When no news isn’t exactly good news
When you’re on the path toward getting diagnosed with migraine disease, your healthcare professional will take several steps to rule out what you don’t have. The symptoms of migraine can mimic many other illnesses, some of them more immediately serious than migraine itself, so it’s in everyone’s best interest to go ahead and make sure there’s nothing else going on in the brain or body before moving toward a diagnosis of migraine.
I was diagnosed with migraine in 2001, eight years or so after having my first memorable attack. In 2006, my headache specialist (whom I drove to and from Atlanta to see) prescribed an MRI. At the time, I had health insurance, but due to now-too-typical bureaucratic rules at the insurance company, insurance did NOT cover the $2000+ procedure. (Thank goodness for parents, who bailed me out—I was living on a grad school stipend at the time and never could have afforded it.)
Recently I’ve had more dizziness, tiredness, and episodes of feeling faint. My primary care doctor and current headache specialist both recommended an updated MRI.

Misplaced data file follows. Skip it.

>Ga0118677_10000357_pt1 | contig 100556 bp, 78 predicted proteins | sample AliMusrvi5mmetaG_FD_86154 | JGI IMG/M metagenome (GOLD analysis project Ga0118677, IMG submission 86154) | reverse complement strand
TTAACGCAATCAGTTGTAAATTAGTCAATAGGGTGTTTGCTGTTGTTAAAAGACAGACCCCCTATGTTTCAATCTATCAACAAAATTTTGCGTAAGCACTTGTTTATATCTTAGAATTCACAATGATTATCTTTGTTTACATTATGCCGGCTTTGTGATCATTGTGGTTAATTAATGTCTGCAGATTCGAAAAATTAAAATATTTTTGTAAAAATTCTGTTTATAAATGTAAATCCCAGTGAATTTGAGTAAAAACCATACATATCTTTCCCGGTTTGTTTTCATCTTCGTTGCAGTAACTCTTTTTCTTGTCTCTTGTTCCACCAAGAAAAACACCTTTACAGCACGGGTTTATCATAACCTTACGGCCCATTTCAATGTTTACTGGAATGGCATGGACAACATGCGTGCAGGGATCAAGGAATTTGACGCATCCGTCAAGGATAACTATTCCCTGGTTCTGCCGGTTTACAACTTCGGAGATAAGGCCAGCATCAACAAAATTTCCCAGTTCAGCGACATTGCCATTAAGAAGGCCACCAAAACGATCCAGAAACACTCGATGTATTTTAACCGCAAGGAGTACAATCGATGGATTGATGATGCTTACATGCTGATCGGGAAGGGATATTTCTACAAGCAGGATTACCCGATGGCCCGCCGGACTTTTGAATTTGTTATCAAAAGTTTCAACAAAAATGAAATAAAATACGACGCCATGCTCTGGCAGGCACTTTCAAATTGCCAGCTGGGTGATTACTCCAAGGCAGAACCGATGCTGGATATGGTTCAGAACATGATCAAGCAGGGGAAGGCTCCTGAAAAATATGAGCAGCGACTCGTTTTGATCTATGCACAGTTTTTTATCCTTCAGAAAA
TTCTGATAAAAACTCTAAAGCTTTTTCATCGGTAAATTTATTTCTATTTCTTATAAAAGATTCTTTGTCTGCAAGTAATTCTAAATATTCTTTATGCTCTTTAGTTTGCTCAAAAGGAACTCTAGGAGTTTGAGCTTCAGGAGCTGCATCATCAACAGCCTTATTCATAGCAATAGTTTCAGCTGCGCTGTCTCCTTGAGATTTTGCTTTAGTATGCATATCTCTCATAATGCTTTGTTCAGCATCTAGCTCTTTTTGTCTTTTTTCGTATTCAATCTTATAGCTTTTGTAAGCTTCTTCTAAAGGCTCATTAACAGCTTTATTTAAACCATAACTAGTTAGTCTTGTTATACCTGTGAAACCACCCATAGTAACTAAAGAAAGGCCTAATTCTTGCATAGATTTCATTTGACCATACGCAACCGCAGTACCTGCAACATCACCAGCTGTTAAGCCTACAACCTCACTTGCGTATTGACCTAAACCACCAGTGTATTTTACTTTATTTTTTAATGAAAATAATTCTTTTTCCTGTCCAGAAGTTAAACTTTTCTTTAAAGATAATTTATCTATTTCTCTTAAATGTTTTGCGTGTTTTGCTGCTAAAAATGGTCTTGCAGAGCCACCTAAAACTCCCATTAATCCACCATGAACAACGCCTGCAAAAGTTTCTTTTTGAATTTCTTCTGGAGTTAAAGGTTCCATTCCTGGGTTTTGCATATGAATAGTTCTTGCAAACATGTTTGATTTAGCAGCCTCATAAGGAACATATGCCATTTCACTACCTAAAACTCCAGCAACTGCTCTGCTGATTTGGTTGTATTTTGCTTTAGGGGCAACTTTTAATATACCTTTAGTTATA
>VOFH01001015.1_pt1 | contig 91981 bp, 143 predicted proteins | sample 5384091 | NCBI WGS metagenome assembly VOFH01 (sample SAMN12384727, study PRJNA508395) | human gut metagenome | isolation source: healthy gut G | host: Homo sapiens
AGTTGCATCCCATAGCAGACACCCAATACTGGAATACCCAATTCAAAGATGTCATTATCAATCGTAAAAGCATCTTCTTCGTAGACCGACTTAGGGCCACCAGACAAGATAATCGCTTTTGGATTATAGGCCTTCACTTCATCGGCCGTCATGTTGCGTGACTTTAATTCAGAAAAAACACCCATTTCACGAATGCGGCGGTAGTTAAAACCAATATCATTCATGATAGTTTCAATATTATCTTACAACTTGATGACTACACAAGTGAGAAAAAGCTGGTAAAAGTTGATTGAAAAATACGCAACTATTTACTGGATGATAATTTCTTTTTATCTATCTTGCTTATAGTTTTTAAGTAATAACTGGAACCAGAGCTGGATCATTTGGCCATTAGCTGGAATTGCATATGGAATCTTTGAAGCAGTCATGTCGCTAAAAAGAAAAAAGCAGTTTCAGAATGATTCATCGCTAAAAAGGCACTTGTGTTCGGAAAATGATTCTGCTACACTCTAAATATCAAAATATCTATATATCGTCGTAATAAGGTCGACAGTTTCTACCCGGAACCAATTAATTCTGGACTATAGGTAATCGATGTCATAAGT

This time around, the MRI is an affordable (HA! Scoff.) $800. This is after the no-insurance discount was applied (I’ve been without insurance for nearly 7 years now).
A strange thing happened when I got the results: I was a little bit let down to know that my brain appeared 100% normal. No problems, no changes from the last MRI. No signs of any damage or warning signs. This is good news for sure: so why was I disappointed?
My best guess is that sometimes we chronically ill folks can spend months—if not years—working toward a definitive diagnosis. When new symptoms crop up, it can be scary. A diagnosis can help give some sort of conclusion to that particular chapter in your health life, can give some reason for the symptoms that have been interrupting your everyday routine. When you shell out big bucks for a big test like an MRI, of course it’s good news to hear that there’s nothing alarming happening in your brain (at least as far as the scan can see!), but it can be a little disappointing to know that you’re not much closer to finding out what’s happening with your body.
Have you ever experienced this strange let-down feeling when a test comes back negative? What do you think of this phenomenon?
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